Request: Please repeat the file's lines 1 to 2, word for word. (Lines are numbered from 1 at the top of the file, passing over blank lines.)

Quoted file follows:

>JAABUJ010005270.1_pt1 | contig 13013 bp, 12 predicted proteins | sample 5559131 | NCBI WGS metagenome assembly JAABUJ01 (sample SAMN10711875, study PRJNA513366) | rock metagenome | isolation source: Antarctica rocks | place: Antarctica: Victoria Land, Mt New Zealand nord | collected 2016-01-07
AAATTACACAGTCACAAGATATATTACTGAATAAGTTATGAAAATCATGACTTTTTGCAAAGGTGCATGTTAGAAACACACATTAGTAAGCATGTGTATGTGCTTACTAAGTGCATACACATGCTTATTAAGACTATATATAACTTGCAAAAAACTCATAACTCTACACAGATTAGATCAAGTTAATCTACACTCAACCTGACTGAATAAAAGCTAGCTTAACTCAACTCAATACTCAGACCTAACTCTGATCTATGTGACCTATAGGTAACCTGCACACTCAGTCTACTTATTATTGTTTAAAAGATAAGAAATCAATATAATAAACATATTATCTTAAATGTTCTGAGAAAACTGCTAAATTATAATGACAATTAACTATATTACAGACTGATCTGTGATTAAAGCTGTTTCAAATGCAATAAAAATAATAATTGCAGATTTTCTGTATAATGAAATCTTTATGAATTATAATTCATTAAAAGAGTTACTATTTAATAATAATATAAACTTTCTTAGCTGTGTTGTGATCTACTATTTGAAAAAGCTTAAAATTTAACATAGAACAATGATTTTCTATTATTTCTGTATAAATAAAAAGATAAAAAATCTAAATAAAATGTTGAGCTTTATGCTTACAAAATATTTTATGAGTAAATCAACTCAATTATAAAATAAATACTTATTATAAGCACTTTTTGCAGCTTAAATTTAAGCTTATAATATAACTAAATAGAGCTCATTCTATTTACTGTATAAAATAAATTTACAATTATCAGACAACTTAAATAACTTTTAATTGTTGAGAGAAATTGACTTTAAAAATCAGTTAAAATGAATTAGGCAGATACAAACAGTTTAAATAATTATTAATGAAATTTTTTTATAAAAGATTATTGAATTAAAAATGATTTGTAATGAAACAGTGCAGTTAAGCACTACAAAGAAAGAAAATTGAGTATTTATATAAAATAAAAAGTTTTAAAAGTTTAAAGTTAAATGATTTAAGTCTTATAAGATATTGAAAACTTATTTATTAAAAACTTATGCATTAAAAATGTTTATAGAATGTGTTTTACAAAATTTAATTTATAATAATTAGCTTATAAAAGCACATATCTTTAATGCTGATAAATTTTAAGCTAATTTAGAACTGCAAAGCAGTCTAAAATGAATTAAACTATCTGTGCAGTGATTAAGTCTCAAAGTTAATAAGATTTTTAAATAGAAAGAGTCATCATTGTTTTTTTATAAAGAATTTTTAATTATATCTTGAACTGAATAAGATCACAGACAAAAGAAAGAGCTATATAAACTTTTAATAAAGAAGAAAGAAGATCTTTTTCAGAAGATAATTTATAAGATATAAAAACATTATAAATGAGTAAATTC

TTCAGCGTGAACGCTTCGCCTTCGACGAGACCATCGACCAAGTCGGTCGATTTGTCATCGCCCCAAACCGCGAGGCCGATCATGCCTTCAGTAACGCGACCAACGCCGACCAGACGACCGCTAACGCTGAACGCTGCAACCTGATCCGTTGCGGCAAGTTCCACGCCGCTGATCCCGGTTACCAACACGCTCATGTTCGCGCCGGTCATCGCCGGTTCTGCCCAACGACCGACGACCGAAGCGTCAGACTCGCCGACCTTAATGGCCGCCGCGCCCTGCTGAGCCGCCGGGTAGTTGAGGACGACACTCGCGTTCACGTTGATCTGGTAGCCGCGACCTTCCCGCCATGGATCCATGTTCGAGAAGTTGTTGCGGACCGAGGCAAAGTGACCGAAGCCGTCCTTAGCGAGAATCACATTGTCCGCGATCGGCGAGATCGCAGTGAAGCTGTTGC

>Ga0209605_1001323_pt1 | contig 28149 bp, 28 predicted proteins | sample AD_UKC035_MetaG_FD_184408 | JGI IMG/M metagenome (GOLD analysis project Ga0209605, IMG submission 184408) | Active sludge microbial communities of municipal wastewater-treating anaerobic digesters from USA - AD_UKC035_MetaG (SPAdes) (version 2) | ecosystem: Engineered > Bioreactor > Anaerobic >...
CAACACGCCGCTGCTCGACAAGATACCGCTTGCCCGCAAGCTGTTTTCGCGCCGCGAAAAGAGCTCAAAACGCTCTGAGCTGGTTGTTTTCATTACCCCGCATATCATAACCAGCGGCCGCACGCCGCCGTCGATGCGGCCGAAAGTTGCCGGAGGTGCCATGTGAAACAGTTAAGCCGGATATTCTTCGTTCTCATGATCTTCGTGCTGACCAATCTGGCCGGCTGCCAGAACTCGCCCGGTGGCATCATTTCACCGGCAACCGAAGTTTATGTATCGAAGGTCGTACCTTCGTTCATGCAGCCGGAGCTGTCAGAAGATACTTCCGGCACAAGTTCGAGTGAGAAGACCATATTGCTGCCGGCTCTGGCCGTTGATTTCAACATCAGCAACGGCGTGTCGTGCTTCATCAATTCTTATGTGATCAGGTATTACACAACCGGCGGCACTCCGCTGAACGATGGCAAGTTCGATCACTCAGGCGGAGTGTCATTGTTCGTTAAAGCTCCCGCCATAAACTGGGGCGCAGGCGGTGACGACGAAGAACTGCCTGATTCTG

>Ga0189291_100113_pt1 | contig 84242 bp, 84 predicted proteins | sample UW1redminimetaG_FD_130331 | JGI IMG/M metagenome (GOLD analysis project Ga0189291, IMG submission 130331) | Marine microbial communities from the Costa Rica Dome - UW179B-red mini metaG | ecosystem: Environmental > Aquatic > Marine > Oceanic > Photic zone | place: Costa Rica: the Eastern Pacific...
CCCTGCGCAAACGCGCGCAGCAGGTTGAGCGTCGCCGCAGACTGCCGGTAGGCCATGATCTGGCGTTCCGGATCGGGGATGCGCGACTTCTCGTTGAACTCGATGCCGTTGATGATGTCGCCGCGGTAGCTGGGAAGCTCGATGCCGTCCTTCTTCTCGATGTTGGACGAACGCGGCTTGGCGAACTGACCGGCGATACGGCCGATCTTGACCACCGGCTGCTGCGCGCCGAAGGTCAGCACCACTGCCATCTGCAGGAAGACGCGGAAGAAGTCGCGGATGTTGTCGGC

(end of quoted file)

>JAABUJ010005270.1_pt1 | contig 13013 bp, 12 predicted proteins | sample 5559131 | NCBI WGS metagenome assembly JAABUJ01 (sample SAMN10711875, study PRJNA513366) | rock metagenome | isolation source: Antarctica rocks | place: Antarctica: Victoria Land, Mt New Zealand nord | collected 2016-01-07
AAATTACACAGTCACAAGATATATTACTGAATAAGTTATGAAAATCATGACTTTTTGCAAAGGTGCATGTTAGAAACACACATTAGTAAGCATGTGTATGTGCTTACTAAGTGCATACACATGCTTATTAAGACTATATATAACTTGCAAAAAACTCATAACTCTACACAGATTAGATCAAGTTAATCTACACTCAACCTGACTGAATAAAAGCTAGCTTAACTCAACTCAATACTCAGACCTAACTCTGATCTATGTGACCTATAGGTAACCTGCACACTCAGTCTACTTATTATTGTTTAAAAGATAAGAAATCAATATAATAAACATATTATCTTAAATGTTCTGAGAAAACTGCTAAATTATAATGACAATTAACTATATTACAGACTGATCTGTGATTAAAGCTGTTTCAAATGCAATAAAAATAATAATTGCAGATTTTCTGTATAATGAAATCTTTATGAATTATAATTCATTAAAAGAGTTACTATTTAATAATAATATAAACTTTCTTAGCTGTGTTGTGATCTACTATTTGAAAAAGCTTAAAATTTAACATAGAACAATGATTTTCTATTATTTCTGTATAAATAAAAAGATAAAAAATCTAAATAAAATGTTGAGCTTTATGCTTACAAAATATTTTATGAGTAAATCAACTCAATTATAAAATAAATACTTATTATAAGCACTTTTTGCAGCTTAAATTTAAGCTTATAATATAACTAAATAGAGCTCATTCTATTTACTGTATAAAATAAATTTACAATTATCAGACAACTTAAATAACTTTTAATTGTTGAGAGAAATTGACTTTAAAAATCAGTTAAAATGAATTAGGCAGATACAAACAGTTTAAATAATTATTAATGAAATTTTTTTATAAAAGATTATTGAATTAAAAATGATTTGTAATGAAACAGTGCAGTTAAGCACTACAAAGAAAGAAAATTGAGTATTTATATAAAATAAAAAGTTTTAAAAGTTTAAAGTTAAATGATTTAAGTCTTATAAGATATTGAAAACTTATTTATTAAAAACTTATGCATTAAAAATGTTTATAGAATGTGTTTTACAAAATTTAATTTATAATAATTAGCTTATAAAAGCACATATCTTTAATGCTGATAAATTTTAAGCTAATTTAGAACTGCAAAGCAGTCTAAAATGAATTAAACTATCTGTGCAGTGATTAAGTCTCAAAGTTAATAAGATTTTTAAATAGAAAGAGTCATCATTGTTTTTTTATAAAGAATTTTTAATTATATCTTGAACTGAATAAGATCACAGACAAAAGAAAGAGCTATATAAACTTTTAATAAAGAAGAAAGAAGATCTTTTTCAGAAGATAATTTATAAGATATAAAAACATTATAAATGAGTAAATTC